Hidden Treasures of the Arboretum: The Houpu Magnolia
Washington Park Arboretum is home to the third largest collection of magnolias in the country. Among the many showy-flowered species, cultivars, and hybrid magnolias growing here, one is notable for the uniqueness of its foliage: Magnolia officinalis var. biloba, a variety of the Houpu or spice magnolia.
The Houpu magnolia is a deciduous tree from China. Its large leaves—up to 20 inches long by some accounts—have a bicolor appearance: pale green on the upper surface and finely downy beneath, giving a silvery effect. On the straight species, the leaf tips are rounded; but on biloba, each tip has a deep notch.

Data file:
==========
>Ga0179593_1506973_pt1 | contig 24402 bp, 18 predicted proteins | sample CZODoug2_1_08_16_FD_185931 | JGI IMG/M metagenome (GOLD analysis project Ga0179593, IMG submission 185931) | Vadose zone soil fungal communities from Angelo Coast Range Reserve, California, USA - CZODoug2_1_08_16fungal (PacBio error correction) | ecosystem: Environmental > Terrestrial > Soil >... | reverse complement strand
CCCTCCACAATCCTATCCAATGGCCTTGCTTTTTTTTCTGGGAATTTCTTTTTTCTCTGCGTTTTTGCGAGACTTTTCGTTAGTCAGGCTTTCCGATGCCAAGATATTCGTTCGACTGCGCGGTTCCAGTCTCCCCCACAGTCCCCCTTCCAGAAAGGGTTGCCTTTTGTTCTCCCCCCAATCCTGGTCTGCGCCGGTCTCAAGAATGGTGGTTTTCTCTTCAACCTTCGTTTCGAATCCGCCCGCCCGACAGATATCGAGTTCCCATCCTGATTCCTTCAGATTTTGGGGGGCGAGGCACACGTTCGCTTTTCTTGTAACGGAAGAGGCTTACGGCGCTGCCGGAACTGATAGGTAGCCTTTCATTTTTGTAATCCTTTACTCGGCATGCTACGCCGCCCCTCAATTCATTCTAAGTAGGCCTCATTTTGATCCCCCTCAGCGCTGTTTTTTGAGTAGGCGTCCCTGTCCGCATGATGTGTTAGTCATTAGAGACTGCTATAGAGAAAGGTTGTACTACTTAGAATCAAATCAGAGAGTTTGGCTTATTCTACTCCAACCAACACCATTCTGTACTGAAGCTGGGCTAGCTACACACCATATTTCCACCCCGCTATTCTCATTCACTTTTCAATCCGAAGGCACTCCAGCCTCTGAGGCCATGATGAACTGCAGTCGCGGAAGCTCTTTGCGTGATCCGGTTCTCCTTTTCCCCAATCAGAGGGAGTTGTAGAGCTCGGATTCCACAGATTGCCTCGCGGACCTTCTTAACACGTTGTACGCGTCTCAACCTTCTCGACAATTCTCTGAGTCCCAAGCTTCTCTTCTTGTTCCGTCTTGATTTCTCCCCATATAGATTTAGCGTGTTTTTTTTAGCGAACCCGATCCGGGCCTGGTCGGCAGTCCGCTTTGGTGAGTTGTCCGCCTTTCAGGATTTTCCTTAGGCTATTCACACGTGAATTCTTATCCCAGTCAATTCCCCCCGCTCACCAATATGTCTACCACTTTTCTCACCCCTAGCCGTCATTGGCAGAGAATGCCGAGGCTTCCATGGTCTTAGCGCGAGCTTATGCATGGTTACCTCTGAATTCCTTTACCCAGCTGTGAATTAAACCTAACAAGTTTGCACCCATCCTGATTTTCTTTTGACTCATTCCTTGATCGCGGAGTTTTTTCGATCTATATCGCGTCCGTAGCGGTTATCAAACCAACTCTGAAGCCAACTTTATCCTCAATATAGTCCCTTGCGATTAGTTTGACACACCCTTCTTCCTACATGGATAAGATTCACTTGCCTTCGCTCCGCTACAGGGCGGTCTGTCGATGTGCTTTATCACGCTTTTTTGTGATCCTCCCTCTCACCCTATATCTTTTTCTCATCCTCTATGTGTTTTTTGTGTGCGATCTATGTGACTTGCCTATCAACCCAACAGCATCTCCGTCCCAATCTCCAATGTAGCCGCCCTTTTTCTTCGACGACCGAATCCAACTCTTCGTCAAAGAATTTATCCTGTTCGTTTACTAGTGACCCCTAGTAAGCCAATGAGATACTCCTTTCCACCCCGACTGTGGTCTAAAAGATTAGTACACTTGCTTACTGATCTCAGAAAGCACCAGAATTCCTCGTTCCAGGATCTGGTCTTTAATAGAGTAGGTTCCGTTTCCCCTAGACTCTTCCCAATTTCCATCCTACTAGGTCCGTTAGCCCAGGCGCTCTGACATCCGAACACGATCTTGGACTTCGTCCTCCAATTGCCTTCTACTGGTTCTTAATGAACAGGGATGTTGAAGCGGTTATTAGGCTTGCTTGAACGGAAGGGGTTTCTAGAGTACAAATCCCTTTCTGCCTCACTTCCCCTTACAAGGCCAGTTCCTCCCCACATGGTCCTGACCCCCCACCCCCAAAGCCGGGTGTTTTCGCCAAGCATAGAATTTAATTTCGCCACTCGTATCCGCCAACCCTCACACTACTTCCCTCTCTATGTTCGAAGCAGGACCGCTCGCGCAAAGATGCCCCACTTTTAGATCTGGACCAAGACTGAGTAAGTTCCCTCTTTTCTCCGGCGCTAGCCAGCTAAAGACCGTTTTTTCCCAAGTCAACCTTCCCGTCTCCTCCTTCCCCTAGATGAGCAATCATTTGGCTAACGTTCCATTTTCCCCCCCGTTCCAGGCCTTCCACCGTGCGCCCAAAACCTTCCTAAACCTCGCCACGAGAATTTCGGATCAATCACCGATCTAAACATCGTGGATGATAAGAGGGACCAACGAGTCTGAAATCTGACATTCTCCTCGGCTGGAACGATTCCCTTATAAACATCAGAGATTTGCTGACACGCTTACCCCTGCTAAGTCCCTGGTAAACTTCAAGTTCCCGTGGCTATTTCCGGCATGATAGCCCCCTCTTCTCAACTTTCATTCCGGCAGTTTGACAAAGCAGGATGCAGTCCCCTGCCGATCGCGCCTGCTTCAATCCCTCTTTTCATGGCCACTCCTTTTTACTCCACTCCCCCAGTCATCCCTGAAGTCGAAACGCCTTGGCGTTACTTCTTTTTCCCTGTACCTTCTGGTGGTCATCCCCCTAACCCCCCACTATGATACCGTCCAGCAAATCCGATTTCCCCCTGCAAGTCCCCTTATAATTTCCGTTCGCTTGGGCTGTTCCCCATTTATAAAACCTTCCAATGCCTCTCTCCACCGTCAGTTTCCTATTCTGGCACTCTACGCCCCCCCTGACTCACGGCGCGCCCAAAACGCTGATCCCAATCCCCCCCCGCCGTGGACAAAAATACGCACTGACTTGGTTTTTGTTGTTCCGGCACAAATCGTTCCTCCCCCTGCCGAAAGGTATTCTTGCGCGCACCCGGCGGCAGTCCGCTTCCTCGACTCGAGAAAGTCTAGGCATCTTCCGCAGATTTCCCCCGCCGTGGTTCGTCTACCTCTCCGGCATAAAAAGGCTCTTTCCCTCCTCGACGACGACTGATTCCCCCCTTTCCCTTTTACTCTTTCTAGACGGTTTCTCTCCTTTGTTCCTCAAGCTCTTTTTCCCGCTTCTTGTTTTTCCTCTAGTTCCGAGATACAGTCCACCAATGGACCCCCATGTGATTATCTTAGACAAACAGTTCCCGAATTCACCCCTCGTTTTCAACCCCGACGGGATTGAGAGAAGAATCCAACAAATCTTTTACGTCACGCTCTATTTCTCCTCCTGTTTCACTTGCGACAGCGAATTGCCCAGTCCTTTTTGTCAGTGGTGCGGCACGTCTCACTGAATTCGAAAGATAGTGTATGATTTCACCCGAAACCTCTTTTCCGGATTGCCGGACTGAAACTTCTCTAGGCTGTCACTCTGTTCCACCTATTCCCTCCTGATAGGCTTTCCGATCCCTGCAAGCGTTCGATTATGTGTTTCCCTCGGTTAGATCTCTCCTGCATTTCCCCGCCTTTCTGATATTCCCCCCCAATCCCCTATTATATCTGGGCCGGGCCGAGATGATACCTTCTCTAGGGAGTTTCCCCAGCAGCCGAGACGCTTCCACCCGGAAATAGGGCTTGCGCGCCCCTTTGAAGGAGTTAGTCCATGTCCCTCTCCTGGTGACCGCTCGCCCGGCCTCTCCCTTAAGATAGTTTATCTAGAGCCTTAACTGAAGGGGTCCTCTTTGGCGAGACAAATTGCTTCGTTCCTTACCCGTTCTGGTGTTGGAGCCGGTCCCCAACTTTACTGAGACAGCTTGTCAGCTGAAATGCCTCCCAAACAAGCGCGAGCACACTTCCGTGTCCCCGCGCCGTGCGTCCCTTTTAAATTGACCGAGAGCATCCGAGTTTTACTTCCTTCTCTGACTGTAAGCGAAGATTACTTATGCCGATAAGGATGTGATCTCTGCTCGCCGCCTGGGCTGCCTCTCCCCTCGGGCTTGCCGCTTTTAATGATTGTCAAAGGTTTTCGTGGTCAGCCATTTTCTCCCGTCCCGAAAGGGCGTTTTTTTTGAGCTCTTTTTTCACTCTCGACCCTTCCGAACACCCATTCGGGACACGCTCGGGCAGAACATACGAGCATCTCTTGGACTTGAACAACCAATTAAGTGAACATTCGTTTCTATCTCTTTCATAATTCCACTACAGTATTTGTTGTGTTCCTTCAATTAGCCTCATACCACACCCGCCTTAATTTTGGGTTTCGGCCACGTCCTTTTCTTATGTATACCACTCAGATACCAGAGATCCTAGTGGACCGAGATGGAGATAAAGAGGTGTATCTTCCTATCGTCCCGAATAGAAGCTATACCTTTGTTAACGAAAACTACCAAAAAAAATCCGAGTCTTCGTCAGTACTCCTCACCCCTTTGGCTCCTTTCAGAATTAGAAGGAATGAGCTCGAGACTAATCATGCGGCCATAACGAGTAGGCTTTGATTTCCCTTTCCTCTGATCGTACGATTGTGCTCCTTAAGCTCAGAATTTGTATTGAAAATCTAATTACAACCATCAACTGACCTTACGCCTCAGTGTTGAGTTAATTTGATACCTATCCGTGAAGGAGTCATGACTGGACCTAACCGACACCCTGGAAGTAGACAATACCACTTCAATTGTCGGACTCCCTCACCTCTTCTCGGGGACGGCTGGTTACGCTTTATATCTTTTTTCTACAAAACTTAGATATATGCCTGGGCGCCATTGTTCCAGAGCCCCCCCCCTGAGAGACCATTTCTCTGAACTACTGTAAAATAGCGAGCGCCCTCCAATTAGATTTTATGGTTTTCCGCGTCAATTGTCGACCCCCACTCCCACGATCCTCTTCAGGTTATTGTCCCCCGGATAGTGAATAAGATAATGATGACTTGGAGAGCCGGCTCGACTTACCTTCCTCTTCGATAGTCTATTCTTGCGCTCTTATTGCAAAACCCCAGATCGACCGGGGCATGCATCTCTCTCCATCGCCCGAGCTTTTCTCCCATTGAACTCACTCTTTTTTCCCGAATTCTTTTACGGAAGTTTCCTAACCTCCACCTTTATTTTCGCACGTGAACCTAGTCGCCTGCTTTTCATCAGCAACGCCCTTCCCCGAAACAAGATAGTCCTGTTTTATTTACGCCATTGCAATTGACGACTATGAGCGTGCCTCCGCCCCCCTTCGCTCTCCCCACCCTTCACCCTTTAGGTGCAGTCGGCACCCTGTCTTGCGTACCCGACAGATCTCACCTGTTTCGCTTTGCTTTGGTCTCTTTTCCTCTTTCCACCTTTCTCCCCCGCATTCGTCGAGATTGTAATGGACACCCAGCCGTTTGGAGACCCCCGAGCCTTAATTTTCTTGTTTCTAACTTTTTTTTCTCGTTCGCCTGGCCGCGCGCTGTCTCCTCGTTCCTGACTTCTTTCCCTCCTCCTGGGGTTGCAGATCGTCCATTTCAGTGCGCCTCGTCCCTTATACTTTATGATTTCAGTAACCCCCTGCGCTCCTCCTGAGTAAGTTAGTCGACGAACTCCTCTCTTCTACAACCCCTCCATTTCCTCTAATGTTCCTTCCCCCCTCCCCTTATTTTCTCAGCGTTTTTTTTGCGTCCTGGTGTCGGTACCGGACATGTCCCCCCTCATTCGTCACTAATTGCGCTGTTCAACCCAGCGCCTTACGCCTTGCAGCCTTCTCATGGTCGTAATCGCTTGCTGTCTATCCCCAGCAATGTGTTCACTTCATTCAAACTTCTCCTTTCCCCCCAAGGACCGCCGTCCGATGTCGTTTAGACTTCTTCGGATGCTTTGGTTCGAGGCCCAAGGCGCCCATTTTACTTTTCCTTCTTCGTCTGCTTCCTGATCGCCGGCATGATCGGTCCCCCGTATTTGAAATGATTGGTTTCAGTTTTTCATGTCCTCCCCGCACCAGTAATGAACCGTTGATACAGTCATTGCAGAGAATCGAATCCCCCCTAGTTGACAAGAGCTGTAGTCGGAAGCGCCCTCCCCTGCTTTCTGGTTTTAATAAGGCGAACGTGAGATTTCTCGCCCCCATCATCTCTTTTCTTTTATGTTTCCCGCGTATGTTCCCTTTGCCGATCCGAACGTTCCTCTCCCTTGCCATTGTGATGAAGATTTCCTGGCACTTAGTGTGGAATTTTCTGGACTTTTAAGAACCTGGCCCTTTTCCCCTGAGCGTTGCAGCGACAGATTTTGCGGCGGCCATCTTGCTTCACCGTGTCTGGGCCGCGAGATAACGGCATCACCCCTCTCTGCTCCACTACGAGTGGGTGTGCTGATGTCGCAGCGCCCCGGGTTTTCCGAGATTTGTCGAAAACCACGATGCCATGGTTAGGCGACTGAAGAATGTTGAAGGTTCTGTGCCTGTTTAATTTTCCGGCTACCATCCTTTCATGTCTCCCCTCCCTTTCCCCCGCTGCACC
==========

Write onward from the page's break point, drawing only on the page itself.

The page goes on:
The flowers, which typically bloom in May and June—but are now strutting their stuff, thanks to our very warm spring—are large, loose-petaled, and fragrant. Read Daniel Mount’s short profile of the plant in the latest issue of the Washington Park Arboretum Bulletin, and don’t miss seeing this botanical treasure for yourself!